There are two lanes of traffic traveling south. A driver stopped in the outside lane waves through a car coming out of a gas station. The car coming out of the gas station attempts to cross both lanes and is hit by a vehicle traveling in the inside lane.
Who is at fault?
Without a doubt, the driver coming out of the gas station is at fault for failing to yield the right of way to the car that hit him.
Is the driver that waved him through liable in any way?
The answer is that she or he may be held partially liable.
Apparently, there are two major positions taken by courts in the United States. The first position is that by waving someone through, you are simply allowing the other drive to pass in front of you without making any representations of the safety of doing so. The second position is that waving someone in front of you may be more than mere courtesy and may involve liability, a determination that can, and should, be made by a jury.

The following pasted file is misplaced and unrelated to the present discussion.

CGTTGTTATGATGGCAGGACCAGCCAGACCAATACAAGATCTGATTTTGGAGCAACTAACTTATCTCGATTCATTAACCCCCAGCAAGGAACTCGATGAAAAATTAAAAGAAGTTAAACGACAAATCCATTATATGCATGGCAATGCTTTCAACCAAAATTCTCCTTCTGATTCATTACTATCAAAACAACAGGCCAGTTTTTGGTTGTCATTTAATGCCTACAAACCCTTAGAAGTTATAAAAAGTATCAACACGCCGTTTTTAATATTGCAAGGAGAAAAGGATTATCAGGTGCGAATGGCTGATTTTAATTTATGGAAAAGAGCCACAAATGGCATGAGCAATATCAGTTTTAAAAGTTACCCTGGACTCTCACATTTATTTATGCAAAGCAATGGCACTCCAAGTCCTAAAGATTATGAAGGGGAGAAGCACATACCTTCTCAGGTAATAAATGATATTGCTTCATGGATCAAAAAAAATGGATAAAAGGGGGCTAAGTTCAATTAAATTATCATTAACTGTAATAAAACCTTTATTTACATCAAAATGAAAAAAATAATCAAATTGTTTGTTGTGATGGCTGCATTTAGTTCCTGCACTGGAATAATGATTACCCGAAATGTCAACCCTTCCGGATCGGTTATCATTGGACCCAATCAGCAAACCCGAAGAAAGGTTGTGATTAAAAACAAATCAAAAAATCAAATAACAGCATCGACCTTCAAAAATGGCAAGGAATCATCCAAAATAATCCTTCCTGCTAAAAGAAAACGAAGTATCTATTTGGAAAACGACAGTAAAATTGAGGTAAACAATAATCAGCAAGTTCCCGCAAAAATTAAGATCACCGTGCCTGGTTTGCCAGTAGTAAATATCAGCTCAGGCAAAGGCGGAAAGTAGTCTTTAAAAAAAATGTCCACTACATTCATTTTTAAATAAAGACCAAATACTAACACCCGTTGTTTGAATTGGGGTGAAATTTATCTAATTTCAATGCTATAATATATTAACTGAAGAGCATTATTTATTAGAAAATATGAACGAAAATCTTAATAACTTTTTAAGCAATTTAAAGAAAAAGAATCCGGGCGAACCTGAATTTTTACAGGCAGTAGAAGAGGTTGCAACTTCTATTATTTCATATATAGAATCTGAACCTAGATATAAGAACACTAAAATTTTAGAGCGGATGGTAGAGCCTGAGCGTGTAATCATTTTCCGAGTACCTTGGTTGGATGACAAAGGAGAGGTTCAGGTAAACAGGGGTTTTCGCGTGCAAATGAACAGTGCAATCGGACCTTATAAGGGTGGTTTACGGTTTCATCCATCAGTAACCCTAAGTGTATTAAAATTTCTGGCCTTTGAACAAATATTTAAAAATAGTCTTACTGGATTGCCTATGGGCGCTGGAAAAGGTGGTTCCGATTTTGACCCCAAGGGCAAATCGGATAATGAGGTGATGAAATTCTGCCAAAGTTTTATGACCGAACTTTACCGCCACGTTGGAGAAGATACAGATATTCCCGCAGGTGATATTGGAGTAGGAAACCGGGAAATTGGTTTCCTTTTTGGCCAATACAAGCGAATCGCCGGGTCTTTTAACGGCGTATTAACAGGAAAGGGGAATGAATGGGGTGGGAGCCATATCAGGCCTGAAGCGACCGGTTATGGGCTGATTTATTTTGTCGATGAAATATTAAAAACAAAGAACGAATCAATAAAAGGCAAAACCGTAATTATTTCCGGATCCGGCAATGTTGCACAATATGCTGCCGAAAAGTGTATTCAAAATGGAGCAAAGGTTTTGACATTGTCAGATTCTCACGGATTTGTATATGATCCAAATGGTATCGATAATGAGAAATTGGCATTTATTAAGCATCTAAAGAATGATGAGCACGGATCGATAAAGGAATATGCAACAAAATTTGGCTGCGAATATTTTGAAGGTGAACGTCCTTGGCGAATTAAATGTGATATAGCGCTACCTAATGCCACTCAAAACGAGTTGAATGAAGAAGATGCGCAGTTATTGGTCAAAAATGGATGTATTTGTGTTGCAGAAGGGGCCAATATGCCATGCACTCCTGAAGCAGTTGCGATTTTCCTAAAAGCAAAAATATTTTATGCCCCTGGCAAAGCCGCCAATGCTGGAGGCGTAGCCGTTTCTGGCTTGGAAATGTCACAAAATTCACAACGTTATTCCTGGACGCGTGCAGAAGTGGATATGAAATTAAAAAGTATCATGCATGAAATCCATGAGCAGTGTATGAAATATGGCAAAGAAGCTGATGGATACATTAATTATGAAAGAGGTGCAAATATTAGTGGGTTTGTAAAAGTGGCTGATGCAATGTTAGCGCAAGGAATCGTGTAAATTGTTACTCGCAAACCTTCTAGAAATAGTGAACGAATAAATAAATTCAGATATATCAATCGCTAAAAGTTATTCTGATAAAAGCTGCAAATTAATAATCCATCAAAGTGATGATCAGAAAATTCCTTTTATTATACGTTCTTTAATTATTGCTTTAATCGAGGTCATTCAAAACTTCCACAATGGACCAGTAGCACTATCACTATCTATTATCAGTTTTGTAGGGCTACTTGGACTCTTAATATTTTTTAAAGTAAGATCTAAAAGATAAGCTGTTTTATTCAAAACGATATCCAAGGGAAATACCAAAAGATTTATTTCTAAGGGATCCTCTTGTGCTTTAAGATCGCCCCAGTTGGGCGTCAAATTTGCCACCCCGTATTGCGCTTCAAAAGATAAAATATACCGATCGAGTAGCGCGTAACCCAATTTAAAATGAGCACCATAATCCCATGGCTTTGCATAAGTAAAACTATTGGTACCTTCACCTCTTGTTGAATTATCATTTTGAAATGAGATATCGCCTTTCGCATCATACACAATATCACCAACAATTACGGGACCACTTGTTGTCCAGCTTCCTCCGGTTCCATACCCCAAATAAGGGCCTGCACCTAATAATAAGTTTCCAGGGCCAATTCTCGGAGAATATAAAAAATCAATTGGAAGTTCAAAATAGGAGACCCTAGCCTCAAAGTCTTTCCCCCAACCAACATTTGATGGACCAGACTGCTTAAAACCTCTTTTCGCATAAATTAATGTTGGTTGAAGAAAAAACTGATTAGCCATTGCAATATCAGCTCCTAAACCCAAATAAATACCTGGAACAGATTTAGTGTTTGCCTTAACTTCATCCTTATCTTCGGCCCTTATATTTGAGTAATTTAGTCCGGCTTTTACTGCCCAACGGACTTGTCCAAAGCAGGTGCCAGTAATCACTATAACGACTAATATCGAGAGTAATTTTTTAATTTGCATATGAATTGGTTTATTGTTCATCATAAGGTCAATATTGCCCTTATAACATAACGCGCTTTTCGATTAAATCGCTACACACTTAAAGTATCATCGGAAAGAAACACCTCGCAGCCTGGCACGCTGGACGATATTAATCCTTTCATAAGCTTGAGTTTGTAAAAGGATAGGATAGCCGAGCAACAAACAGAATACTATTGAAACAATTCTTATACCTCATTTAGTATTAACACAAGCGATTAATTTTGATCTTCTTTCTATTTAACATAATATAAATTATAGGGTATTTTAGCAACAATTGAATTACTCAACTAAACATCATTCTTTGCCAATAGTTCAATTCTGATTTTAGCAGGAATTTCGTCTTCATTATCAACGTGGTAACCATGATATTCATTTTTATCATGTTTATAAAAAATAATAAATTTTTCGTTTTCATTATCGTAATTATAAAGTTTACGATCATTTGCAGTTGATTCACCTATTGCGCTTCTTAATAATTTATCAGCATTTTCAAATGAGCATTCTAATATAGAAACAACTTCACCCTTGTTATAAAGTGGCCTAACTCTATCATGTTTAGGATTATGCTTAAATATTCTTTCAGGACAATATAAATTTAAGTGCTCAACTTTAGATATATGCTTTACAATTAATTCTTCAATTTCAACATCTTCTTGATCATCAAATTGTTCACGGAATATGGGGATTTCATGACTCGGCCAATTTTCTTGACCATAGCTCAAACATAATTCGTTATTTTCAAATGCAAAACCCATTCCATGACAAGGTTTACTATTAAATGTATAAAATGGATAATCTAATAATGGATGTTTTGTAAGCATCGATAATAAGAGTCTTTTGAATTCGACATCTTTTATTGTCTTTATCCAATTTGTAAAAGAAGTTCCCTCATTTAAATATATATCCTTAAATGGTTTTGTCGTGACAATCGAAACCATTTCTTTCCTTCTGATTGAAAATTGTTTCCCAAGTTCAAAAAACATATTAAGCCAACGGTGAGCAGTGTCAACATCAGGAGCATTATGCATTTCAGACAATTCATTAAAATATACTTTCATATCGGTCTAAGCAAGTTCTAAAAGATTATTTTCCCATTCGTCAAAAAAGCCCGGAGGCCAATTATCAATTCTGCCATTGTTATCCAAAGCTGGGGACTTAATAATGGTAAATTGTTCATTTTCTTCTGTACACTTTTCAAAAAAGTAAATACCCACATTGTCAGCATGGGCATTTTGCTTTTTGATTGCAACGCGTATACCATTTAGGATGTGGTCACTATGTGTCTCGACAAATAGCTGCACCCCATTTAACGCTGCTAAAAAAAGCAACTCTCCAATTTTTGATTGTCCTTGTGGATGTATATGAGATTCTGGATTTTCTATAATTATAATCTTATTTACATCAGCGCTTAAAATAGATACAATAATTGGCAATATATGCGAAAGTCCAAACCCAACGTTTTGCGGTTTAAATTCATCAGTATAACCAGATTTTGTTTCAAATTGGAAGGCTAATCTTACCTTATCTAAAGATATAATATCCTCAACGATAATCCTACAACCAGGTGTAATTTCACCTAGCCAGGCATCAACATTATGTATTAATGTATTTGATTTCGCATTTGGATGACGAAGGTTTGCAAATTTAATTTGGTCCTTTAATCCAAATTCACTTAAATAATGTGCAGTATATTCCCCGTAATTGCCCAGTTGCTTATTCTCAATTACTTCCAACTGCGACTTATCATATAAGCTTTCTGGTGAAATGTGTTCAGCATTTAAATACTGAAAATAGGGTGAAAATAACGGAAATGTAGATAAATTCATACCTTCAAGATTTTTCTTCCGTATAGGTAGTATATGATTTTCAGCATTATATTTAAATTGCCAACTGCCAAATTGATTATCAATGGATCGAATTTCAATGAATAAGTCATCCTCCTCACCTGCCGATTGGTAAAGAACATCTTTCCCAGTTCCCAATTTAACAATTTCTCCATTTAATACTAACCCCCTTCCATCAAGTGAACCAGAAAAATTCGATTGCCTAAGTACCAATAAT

In one example I found on a law office website:
Pennsylvania courts will look at the full circumstances of the incident to determine whether or not the waving driver can be held liable.
The factors to be considered are
- the type of signal given;
- the reasonable interpretation of the signal given;
- whether or not giving the signal was negligent; and
- whether the negligent signaling was a cause of the accident in question. See Askew by Askew v. Zeller, 521 A.2d 459 (PA Super, 1987)
It’s nice to be courteous to others when driving. However, if the courtesy results in an accident, you may be liable.
On the day after Christmas, we were involved in a car accident very similar to what I described above. Karen ended up in the emergency room and our car was ruled by the insurance company a total loss. The person who waved the other car through drove away after the other car was backed up into the gas station.
After being in this accident, I’ve been less inclined to be courteous in these situations – and I won’t pull out across traffic when others wave me through unless I am sure it’s totally safe.
Now that I know I may be liable if there is an accident, being Mr. Nice Guy in this kind of situation just ain’t going to happen.
What about you?
Does knowing that you might be held liable change anything?